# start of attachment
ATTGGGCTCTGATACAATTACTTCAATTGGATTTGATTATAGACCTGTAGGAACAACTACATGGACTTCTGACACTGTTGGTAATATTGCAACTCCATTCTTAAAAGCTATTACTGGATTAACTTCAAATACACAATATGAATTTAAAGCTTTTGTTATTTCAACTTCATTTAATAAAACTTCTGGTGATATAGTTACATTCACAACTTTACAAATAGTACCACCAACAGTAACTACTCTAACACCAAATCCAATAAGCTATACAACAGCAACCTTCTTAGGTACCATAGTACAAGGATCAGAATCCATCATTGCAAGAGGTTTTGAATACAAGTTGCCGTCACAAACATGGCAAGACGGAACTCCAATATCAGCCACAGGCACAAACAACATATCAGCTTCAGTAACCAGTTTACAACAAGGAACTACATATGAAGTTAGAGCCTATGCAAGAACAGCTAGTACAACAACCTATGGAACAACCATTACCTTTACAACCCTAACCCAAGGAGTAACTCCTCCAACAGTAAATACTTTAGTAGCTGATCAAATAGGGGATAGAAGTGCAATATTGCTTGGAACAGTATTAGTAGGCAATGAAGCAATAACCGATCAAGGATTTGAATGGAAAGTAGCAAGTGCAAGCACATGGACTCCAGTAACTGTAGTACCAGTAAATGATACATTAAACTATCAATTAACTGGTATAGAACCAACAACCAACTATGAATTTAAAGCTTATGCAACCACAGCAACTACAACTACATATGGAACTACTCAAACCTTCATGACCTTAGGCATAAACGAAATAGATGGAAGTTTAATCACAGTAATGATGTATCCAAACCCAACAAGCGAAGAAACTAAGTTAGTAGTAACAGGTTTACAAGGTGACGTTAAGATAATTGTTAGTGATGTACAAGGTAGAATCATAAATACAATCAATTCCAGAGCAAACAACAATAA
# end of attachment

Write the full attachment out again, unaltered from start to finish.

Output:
ATTGGGCTCTGATACAATTACTTCAATTGGATTTGATTATAGACCTGTAGGAACAACTACATGGACTTCTGACACTGTTGGTAATATTGCAACTCCATTCTTAAAAGCTATTACTGGATTAACTTCAAATACACAATATGAATTTAAAGCTTTTGTTATTTCAACTTCATTTAATAAAACTTCTGGTGATATAGTTACATTCACAACTTTACAAATAGTACCACCAACAGTAACTACTCTAACACCAAATCCAATAAGCTATACAACAGCAACCTTCTTAGGTACCATAGTACAAGGATCAGAATCCATCATTGCAAGAGGTTTTGAATACAAGTTGCCGTCACAAACATGGCAAGACGGAACTCCAATATCAGCCACAGGCACAAACAACATATCAGCTTCAGTAACCAGTTTACAACAAGGAACTACATATGAAGTTAGAGCCTATGCAAGAACAGCTAGTACAACAACCTATGGAACAACCATTACCTTTACAACCCTAACCCAAGGAGTAACTCCTCCAACAGTAAATACTTTAGTAGCTGATCAAATAGGGGATAGAAGTGCAATATTGCTTGGAACAGTATTAGTAGGCAATGAAGCAATAACCGATCAAGGATTTGAATGGAAAGTAGCAAGTGCAAGCACATGGACTCCAGTAACTGTAGTACCAGTAAATGATACATTAAACTATCAATTAACTGGTATAGAACCAACAACCAACTATGAATTTAAAGCTTATGCAACCACAGCAACTACAACTACATATGGAACTACTCAAACCTTCATGACCTTAGGCATAAACGAAATAGATGGAAGTTTAATCACAGTAATGATGTATCCAAACCCAACAAGCGAAGAAACTAAGTTAGTAGTAACAGGTTTACAAGGTGACGTTAAGATAATTGTTAGTGATGTACAAGGTAGAATCATAAATACAATCAATTCCAGAGCAAACAACAATAA